A wide assortment of herbs, greens, lettuces, edible flowers, and even chili peppers will produce better than expected on a sunny windowsill, especially during the summer months when the days are longer and the light is more intense. In the absence of a sunny window you're going to need a little help in the way of an artificial grow light, but even that can be as simple as a full-spectrum bulb in a cheap shop light.
Chances are that your windowsill garden isn't going to stay alive forever, even indoors. To keep plants happy for the longest time possible, be sure they are getting good drainage, ample water, and as much light as possible. Water when the soil has gone from damp like a sponge to slightly dry within an inch of the top. How often you need to water depends on the location, because pots set on a hot and sunny window situated above an electric baseboard heater are likely to dry quickly, whereas those set in a north-facing window with a draft may retain moisture for up to a week. Always sample the soil moisture an inch or so below the surface with your finger before pouring on more water.
Increase the humidity around the leaves during the dry months by setting pots on top of a tray of pebbles or spritzing the air with a water bottle.
Pest prevention and maintenance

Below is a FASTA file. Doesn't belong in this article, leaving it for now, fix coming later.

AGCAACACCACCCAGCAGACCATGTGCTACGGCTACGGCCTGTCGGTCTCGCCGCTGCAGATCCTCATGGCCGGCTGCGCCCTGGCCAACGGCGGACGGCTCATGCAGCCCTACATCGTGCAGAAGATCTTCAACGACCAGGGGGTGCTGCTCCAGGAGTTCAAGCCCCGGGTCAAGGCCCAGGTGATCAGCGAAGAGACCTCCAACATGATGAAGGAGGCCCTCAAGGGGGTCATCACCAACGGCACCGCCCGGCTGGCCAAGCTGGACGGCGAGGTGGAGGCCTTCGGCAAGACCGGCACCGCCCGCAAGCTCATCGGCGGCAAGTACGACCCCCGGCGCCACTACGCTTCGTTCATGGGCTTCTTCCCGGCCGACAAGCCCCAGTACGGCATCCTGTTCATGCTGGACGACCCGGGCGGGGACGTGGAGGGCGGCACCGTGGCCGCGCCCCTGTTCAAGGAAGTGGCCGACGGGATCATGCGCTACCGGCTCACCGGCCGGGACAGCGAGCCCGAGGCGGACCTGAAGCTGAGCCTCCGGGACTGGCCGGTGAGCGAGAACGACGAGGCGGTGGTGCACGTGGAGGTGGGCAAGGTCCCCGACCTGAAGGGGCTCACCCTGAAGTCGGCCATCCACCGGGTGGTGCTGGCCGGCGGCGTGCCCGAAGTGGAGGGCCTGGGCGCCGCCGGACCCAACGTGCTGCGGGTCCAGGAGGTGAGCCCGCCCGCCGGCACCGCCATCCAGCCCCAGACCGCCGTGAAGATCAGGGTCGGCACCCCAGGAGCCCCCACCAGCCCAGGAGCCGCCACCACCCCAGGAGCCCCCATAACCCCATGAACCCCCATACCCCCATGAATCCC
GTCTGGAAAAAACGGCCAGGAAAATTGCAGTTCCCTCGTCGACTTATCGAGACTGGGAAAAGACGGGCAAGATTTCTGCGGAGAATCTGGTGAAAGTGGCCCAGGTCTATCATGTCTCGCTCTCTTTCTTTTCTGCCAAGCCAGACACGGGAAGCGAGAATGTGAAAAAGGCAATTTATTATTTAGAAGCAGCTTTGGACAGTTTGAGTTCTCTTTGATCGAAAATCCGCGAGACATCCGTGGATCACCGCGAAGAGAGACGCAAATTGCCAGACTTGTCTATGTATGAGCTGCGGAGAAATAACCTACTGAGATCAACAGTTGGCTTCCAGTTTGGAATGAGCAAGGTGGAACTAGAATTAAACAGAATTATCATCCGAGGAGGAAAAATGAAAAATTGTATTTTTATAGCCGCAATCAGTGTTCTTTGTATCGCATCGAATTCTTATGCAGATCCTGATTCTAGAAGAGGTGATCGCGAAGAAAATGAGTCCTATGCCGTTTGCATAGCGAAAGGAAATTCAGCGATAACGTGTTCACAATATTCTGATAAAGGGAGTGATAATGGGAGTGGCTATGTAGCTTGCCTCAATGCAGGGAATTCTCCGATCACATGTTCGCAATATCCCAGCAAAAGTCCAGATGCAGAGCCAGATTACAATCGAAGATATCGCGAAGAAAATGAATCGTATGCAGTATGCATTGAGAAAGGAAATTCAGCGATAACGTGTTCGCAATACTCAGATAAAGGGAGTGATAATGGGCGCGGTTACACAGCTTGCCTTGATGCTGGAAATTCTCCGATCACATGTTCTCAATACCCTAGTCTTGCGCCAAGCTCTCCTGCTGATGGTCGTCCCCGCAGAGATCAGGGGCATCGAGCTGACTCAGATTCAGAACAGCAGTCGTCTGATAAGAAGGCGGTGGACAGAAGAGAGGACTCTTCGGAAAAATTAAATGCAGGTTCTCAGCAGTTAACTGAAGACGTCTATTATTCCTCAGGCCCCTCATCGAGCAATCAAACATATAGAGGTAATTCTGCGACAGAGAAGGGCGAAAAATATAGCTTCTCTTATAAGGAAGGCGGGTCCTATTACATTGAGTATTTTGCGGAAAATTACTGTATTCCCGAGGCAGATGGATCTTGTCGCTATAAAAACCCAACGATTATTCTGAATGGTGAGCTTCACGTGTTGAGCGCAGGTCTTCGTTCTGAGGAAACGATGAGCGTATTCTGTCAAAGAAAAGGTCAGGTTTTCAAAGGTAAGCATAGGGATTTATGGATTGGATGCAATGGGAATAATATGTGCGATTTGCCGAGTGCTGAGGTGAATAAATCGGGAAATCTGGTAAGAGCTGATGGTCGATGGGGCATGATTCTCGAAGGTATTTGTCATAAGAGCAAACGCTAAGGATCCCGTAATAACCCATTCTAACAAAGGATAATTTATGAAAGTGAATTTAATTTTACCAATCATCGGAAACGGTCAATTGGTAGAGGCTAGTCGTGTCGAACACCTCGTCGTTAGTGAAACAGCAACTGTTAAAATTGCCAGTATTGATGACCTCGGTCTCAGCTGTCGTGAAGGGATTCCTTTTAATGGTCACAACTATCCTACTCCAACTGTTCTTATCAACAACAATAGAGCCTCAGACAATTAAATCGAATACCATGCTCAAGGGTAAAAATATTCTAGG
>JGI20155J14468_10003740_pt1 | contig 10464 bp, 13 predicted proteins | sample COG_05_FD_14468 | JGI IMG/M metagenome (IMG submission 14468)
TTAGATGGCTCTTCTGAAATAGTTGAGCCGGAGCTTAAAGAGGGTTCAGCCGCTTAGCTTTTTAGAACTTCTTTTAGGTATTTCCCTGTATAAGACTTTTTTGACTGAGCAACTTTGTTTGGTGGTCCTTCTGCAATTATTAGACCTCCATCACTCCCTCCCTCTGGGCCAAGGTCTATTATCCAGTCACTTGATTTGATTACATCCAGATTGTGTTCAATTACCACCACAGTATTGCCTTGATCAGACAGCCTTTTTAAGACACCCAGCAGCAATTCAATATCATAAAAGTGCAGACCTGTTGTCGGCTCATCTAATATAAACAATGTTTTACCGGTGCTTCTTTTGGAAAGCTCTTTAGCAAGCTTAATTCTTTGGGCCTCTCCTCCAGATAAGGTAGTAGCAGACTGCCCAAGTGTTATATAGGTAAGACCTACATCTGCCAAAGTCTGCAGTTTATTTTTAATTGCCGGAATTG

Hold back on fertilizers during the slow-growing winter months. With short days and little sun, plants will grow leggy and fragile. Cut your plants back regularly to encourage stocky, bushy growth.
When growing in a mixed pot or window box, choose plants with similar needs. Mediterranean herbs such as oregano, marjoram, sage, and thyme that love lots of sun and good drainage are a guaranteed mix. Lettuce greens also grow well together, but it's best to give hot peppers their own pot.
For indoor growing, most herbs are easiest and fastest if started from transplants. Basil, calendula, violas, pansies, and coriander are the exception, growing to an edible size quickly from seed. When it comes to leafy greens and lettuce, seeds are the only way to go.
Window boxes are the obvious choice because their thin, boxy shape is tailor-made for windowsills. However, there are all kinds of fashionable options these days, including individual square pots like the one depicted. Window boxes and pots should be a minimum of 5" deep with drainage holes and water-catching trays that fit neatly underneath. The deeper the pot, the better your bet for keeping the plants healthy over the long term. Containers without holes can be adjusted with the addition of an inch or two of gravel or broken pot shards placed at the bottom as a water reservoir. This method will work over the short term but requires some restraint when watering to avoid drowning the plants.
Ready to grow? Read on for step-by-step instructions for making your own windowsill garden!